Arrest and Detention

The law requires police to obtain a warrant prior to making an arrest. Suspects must be informed of charges within 48 hours, and their families must be notified of any imprisonment. The law also allows family members to visit inmates. However, in practice the police did not always comply with these provisions. The law provides for granting bail, which the authorities granted regularly and in general fairly. Persons detained or arrested in criminal cases and defendants in civil cases had the right to legal counsel. The Legal Aid Division, under the Ministry of Justice and Human Rights, offered free legal assistance, but a severe lack of resources hampered the division's ability to be effective. Non-governmental organizations (NGOs) maintained a few legal aid clinics.

Pretrial detainees constituted approximately 16 percent of the prison population, and pretrial detention could last months or even years. The backlog was due to lack of resources, delay tactics by defense counsel, and unavailability of legal counsel. In November 2005 The Mirror newspaper published an article reporting that judges granted postponement of cases without proper cause, and attorneys failed to appear without explanation. The article also reported that 6,000 cases were pending in magistrates' courts.

e. Denial of Fair Public Trial

The constitution and law provide for an independent judiciary, and the judiciary was generally independent in practice.

The judiciary consists of the Court of Appeal (which meets semiannually), the High Court, magistrates' courts, and traditional courts, which exist chiefly in rural areas to administer customary law. The High Court also provides procedural and substantive guidance on matters of law and procedure to military tribunals; however, it does not participate in adjudication.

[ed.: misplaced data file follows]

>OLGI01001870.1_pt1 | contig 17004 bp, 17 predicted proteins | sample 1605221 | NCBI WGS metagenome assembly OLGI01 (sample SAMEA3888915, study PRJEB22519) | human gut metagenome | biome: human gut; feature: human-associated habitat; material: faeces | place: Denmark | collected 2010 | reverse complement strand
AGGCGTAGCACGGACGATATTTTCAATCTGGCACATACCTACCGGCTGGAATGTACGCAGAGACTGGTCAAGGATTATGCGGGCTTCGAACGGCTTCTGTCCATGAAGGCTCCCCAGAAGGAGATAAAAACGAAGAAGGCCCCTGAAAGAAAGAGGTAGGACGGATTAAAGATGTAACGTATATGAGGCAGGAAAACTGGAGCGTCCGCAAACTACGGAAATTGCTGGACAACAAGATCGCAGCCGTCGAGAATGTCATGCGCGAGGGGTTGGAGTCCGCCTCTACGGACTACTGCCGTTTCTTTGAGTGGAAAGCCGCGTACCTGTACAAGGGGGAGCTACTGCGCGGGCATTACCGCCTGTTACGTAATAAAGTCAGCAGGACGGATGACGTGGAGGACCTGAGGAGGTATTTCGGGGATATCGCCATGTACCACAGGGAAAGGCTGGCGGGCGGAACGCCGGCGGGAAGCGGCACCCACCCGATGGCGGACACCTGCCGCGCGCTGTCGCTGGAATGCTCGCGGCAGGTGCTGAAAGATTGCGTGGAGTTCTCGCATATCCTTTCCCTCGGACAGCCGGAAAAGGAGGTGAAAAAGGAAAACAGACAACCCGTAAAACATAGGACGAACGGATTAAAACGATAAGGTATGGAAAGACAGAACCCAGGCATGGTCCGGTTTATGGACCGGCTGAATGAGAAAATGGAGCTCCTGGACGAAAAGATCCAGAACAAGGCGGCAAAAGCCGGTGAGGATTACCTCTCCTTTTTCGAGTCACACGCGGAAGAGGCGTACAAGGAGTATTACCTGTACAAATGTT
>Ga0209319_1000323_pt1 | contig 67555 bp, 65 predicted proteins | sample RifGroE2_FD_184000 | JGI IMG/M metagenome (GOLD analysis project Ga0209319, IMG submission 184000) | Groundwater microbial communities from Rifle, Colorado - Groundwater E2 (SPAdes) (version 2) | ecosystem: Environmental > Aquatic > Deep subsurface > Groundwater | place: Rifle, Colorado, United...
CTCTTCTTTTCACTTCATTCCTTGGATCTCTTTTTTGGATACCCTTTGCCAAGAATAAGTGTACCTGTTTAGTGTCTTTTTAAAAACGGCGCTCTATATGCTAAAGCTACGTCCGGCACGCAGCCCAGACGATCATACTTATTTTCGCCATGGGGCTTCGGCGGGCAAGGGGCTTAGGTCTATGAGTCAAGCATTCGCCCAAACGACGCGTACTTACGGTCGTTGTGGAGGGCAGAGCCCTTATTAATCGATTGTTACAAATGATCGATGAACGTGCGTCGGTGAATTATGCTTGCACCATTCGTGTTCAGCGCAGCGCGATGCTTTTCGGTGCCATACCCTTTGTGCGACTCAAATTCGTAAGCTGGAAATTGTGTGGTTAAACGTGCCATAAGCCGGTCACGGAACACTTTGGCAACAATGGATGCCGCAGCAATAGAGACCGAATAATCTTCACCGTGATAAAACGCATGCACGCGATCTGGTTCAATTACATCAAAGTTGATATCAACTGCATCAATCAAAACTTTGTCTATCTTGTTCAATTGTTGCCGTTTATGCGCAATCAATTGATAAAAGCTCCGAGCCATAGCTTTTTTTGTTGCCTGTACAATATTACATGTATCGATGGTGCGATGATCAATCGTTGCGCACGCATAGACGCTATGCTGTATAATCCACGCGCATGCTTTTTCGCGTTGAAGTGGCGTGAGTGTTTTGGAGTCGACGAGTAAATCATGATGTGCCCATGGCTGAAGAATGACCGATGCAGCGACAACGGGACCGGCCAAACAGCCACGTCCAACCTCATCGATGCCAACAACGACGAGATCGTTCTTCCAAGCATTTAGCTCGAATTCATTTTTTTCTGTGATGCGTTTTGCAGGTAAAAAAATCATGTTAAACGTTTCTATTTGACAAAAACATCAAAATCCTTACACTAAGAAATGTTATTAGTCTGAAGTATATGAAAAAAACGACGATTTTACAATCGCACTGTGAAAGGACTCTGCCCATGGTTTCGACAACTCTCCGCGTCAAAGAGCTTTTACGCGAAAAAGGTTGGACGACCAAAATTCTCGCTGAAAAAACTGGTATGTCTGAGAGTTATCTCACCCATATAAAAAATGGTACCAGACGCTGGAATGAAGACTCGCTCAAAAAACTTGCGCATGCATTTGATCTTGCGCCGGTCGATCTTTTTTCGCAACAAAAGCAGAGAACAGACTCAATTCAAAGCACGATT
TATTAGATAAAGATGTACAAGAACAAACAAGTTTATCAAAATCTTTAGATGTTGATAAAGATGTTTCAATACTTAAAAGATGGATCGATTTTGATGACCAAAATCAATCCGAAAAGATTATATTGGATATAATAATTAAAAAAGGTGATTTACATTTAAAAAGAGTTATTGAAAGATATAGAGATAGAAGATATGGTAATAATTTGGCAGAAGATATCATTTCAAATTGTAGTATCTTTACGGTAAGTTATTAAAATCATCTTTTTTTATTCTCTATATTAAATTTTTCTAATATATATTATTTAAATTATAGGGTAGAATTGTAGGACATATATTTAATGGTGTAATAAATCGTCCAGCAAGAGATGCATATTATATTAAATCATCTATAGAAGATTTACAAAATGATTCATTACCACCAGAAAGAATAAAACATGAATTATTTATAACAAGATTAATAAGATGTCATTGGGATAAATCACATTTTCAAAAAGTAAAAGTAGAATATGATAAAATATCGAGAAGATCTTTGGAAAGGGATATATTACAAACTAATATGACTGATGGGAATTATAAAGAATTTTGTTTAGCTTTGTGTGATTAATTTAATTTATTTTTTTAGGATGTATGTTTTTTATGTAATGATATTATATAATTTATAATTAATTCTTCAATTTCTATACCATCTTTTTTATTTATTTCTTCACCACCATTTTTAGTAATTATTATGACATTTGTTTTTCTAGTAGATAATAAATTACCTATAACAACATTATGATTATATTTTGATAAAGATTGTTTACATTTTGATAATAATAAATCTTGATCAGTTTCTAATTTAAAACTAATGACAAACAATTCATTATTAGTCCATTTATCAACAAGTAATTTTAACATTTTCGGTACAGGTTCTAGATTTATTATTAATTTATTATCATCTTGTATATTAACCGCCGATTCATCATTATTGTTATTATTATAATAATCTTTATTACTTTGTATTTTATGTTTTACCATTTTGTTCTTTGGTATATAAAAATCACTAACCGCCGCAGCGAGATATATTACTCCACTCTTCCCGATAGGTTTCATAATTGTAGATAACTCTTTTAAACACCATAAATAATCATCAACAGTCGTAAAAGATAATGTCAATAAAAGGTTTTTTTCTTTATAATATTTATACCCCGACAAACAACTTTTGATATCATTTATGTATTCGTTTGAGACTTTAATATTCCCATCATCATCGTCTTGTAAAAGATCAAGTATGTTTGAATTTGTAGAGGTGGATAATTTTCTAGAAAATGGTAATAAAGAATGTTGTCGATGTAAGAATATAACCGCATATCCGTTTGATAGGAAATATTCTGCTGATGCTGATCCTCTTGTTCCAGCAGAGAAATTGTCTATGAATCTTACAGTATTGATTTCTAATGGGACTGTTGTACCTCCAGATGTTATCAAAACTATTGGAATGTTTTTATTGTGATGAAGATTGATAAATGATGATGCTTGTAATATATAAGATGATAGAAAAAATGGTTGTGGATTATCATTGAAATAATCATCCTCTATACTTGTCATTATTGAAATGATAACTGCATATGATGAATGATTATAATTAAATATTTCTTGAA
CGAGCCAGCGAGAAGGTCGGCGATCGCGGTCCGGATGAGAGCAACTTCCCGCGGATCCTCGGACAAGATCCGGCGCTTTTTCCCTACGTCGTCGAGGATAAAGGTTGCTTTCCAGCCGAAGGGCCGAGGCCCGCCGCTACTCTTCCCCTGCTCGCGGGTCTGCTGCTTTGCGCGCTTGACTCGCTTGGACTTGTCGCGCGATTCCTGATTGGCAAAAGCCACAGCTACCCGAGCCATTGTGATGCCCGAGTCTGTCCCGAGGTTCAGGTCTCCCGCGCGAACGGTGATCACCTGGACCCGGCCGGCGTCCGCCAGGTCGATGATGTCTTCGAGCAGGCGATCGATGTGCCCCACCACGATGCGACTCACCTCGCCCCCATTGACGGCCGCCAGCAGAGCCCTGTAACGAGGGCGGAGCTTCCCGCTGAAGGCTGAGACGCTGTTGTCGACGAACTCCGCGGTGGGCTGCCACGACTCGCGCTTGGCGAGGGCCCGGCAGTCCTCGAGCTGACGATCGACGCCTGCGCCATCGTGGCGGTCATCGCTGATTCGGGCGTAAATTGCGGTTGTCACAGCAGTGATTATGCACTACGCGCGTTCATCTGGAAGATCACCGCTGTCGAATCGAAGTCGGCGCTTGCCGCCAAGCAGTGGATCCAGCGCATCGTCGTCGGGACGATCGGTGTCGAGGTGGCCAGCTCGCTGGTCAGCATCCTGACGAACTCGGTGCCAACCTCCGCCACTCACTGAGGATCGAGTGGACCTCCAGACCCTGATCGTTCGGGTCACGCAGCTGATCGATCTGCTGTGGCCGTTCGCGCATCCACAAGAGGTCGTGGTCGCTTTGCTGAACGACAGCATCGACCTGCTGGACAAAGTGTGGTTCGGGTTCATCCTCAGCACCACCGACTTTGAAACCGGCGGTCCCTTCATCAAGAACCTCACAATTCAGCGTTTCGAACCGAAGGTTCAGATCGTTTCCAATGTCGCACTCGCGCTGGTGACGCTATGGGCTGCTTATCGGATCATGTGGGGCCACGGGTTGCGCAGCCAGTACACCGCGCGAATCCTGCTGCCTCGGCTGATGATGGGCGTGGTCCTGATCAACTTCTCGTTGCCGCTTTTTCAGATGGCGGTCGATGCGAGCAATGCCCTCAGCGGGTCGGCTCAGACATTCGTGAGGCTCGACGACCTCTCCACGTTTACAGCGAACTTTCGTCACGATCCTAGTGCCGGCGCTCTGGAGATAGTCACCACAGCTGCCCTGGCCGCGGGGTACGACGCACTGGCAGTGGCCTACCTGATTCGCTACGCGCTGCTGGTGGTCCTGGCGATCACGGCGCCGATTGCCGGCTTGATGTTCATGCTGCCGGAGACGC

A single high court judge normally adjudicates criminal trials with two assessors who serve in an advisory capacity. The authorities generally respected court decisions and rulings.

Trial Procedures

There is no trial by jury. Trials are public, but in civil cases judges normally hear cases alone. There was a large case backlog, which led to lengthy delays in trials (see section 1.d.). Defendants have the right to legal counsel; however, government sources stated that in the magistrates' courts, some accused persons were not advised of their right to legal representation, and some cases proceeded without representation for the accused. Free legal counsel was available, either from the state or a legal NGO. A defendant may be either held or released on bail until a sentence is passed. Defendants are presumed innocent and have the right to appeal. Defendants have the right to access nonconfidential government information during a trial.

In civil and criminal courts, women and men are accorded equal rights. However, in traditional (customary) courts,certain rights and privileges were denied to women, and they were greatly disadvantaged (see section 5). However, in October the parliament passed the Legal Capacity of Married Persons Act, which effectively eliminated de jure discrimination against women in the customary law system.

When traditional law and custom were invoked in a court case, a male plaintiff could opt for customary judgment by a principal chief rather than a civil court, and the judgment would be legally binding.

Military tribunals have jurisdiction over military cases only. Decisions by military tribunals can be appealed only to a special court-martial appeal court, which is composed of two judges from the High Court--one retired military officer with a legal background and the registrar of the High Court.

Political Prisoners and Detainees

There were no reports of political prisoners or detainees.

Civil Judicial Procedures and Remedies

There is an independent and impartial judiciary with jurisdiction over civil matters. Citizens can freely access the court system to file lawsuits seeking cessation of human rights violations or a recovery of damages resulting from such acts. Some administrative remedies are available from the Labor Court, as stipulated by the Public Services Act. Judicial remedies for such wrongs are addressed in the constitution. However, a failure by the state to produce exhibits in court and to sequester witnesses, especially in high-profile cases, were substantial obstacles to the enforcement of domestic court orders.

f. Arbitrary Interference with Privacy, Family, Home, or Correspondence